This documentary noted some of the bad media coverage of the teaching profession. Despite the widespread concern explored in the film that teachers are asked to do too much for too little, there was a clip from Fox News Channel about teachers being greedy and just looking for financial gain. Interesting.
In my observation, that sort of media vilification is not uncommon. In our current culture, we’re always looking for people to blame. It is the government. It is the undocumented workers. It is the lazy poor people who are leeches on society. It is the Muslims, the Mormons, the liberals, the secularists and any other group the speaker/writer isn’t crazy about. There is always someone to blame.
To me, a very worrying trend is that these days Americans seem to really like scapegoats--though we don’t use that term a lot. I guess it feels better to make someone the villain instead of looking more deeply at a complex problem. But I find that approach to be emotionally immature and quite indulgent. It is unproductive to sit around whining and venting angrily that someone is the reason we have certain problems. It would be much more productive to instead find creative solutions to complex problems with many root causes. Finding such solutions starts with trying to understand the complexity and various root causes. But once a cause or two is identified, it does no one any good to just sit around griping. Great nations are not composed of people who simply sit around pointing fingers and stewing in their own anger. Great nations are composed of people who think deeply and creatively to understand complexities and find solutions.
In the case of concerns about our educational system, I think teachers are an easy target for such scapegoating. They are the most visible people in the failing system. It is easy to pick on them instead of looking more deeply to figure out why kids are not learning and graduating. Violence, hunger, family problems, drugs, financial instability, lack of classroom resources, crumbling school buildings. These are very pressing issues that undermine our ability to educate our kids. But they don’t have one easy source to blame. They also don’t have a quick fix.
Quite frankly, I think teachers are also an easy target due to gender. As we saw last year when Governor Walker tried to eliminate most collective bargaining rights for employees of the state of Wisconsin, in the brutal economy most of us endure, there is not a lot of sympathy for public employees in the base case. Teachers as a group seem to be particularly disliked. But it seems interesting that we don’t seem to lump police and fire fighters in for such ill-will even though they are government workers too. As a society, we tend to admire them. They risk their lives for others. (In truth, many teachers do the same these days.) However, I don’t think it is any coincidence that we beat up on a profession comprised mostly of women, and we salute (sometimes literally) professions where men dominate.
This disparate treatment has been most clear to me in times of crisis. When there have been horrific school shootings, the media doesn’t focus that much on the heroism of the teachers who try to save their students’ lives. Some of them have used their own bodies as shields to protect their students, but that doesn’t get a lot of attention. Yet, there seems to be a lot more coverage when a police officer or firefighter does something heroic. I’m not saying we shouldn’t praise the police and firefighters, but we need to have a less stifled, more expansive view of heroism. We should be praising the teachers too.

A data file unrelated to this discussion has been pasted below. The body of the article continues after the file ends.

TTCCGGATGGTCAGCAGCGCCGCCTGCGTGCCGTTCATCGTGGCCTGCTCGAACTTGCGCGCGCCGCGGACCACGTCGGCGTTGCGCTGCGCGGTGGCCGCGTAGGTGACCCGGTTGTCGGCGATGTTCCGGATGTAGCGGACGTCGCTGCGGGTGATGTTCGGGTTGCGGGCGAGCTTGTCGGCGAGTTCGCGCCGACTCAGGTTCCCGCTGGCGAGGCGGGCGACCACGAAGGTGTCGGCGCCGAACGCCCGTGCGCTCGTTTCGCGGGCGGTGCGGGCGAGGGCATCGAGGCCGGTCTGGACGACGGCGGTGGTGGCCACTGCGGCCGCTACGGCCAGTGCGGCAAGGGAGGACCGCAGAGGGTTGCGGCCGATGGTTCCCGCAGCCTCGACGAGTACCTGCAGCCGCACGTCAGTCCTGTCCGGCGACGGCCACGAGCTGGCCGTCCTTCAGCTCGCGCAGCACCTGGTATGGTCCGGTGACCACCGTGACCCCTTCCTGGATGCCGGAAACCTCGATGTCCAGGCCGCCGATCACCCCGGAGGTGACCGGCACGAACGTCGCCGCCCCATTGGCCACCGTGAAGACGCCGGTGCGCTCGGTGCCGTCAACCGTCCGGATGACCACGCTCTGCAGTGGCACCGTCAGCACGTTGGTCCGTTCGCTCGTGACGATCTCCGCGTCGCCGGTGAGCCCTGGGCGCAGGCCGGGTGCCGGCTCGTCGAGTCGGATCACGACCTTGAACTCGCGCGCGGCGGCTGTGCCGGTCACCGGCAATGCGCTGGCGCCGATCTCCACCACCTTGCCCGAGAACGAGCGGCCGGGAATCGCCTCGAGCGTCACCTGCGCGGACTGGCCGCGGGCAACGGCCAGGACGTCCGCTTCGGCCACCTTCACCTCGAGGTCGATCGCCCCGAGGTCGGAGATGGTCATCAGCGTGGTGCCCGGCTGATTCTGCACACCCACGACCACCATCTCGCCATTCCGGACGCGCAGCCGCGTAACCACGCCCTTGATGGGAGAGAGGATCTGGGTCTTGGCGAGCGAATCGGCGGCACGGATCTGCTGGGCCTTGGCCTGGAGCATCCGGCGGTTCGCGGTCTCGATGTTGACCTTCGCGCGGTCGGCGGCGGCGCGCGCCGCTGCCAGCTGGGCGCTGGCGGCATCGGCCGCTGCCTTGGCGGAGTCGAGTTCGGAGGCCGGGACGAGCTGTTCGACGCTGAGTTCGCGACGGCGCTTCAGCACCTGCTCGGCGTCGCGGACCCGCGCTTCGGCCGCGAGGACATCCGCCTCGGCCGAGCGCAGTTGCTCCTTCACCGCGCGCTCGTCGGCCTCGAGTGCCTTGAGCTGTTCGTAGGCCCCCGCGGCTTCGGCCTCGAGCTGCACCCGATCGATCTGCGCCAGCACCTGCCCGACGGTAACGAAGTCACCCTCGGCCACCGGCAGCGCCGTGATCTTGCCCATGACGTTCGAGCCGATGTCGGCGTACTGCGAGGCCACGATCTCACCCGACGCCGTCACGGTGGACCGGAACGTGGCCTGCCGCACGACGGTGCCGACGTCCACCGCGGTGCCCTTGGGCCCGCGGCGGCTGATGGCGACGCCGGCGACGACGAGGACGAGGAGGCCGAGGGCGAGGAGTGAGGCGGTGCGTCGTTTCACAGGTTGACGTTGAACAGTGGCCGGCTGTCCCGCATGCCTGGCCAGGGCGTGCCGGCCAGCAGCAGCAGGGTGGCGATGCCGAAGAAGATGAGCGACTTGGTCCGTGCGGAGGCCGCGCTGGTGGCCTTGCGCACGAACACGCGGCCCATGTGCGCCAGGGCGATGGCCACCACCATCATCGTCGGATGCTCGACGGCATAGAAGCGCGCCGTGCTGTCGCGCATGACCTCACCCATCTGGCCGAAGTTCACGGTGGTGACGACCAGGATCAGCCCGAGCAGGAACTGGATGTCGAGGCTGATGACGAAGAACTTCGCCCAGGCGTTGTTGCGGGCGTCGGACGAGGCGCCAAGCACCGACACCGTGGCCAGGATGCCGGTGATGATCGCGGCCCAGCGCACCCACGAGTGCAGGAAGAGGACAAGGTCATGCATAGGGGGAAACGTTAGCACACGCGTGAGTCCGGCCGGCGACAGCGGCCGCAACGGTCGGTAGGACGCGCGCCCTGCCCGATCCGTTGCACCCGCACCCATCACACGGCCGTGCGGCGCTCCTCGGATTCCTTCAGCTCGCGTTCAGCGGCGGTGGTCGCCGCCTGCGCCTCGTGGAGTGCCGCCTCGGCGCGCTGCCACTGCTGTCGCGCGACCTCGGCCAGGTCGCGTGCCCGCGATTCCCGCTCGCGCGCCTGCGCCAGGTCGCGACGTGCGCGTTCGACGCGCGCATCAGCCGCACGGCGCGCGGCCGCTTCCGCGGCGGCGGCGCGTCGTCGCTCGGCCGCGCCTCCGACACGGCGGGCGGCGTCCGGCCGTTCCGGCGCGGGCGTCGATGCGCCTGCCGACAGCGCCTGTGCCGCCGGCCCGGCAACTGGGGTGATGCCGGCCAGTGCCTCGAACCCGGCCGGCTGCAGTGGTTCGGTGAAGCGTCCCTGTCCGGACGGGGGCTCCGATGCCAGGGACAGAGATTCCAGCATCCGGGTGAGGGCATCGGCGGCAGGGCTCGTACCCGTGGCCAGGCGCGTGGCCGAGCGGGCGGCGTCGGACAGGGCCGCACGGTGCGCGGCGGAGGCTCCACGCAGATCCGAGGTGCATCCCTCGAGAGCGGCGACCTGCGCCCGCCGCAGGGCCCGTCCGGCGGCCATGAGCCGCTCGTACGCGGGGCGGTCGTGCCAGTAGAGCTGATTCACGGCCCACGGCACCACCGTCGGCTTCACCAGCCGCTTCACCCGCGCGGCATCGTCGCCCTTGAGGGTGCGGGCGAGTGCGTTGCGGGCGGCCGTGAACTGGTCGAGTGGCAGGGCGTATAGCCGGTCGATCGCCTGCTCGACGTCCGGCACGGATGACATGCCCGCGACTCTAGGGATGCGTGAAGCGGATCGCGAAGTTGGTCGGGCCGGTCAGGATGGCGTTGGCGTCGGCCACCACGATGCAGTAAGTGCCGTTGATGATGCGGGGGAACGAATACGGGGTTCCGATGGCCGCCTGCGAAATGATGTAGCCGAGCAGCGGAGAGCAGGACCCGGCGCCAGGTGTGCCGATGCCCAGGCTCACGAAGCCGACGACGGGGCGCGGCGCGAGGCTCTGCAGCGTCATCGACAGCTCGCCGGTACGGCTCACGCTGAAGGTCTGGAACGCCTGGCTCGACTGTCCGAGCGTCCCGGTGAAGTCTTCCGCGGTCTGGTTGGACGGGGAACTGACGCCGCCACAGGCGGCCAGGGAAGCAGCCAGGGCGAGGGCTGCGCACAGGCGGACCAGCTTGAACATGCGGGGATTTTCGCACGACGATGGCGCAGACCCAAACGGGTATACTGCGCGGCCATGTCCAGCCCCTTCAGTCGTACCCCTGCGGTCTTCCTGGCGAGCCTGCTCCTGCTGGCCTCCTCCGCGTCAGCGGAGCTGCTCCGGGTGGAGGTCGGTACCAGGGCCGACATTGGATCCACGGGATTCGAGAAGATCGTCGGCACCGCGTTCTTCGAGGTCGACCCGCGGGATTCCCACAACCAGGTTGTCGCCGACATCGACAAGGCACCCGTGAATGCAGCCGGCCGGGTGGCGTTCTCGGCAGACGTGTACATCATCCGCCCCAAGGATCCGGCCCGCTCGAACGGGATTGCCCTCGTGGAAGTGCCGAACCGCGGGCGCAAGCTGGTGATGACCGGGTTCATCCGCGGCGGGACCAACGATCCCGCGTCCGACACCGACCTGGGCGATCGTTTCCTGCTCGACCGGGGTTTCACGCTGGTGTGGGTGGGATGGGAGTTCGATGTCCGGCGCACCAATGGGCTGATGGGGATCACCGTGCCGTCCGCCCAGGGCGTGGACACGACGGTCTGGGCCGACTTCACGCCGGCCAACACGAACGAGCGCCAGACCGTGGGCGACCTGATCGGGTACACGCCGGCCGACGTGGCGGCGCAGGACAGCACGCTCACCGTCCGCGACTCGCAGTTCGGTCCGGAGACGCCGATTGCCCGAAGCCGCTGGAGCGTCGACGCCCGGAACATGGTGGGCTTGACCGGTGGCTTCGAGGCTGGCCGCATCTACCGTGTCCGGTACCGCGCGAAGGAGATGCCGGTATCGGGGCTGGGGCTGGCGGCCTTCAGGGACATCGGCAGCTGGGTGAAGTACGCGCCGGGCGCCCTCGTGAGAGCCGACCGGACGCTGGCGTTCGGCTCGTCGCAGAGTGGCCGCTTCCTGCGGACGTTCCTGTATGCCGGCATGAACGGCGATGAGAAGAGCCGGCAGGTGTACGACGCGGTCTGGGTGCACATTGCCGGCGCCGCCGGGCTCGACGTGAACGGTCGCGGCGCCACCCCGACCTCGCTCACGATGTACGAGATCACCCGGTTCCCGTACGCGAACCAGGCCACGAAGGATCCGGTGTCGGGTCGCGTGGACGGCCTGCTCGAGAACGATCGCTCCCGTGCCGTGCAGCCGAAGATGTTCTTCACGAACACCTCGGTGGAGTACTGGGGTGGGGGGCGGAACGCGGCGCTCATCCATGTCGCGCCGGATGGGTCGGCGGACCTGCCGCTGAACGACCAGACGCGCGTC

During 9/11, I remember hearing about teachers at schools near Ground Zero in Manhattan where there was concern buildings might tumble and crush their campuses. Those teachers apparently walked kids calmly to safety. What bravery! Many of us would have wanted to run for our lives, not keep a frantic group of kids together to get them to safety. But in the days, weeks and even years afterwards, I never heard those stories again. There was a lot of media coverage of the fire fighters and police however. I certainly respect those fine individuals, but why didn’t we hear more about the brave teachers?
My own belief is that it is rooted in our cultural beliefs about heroism and honor. We admire it in men. It is not as noteworthy in women. The assumption is that women are supposed to sacrifice themselves for children. They don’t get a lot of respect in the base case, it is easy to find fault in them, but not praise their heroism.
The following article is a recent example of the extreme disrespect one women in the school system had to endure. I don’t think this was an aberrational incident. But it went viral because someone on the bus thought to record what happened one day.
“‘What will I do?’ the owner asked himself. ‘I know! I’ll send my cherished son. Surely they will respect him.’”
1 Thessalonians 5:13
Show them great respect and wholehearted love because of their work. And live peacefully with each other.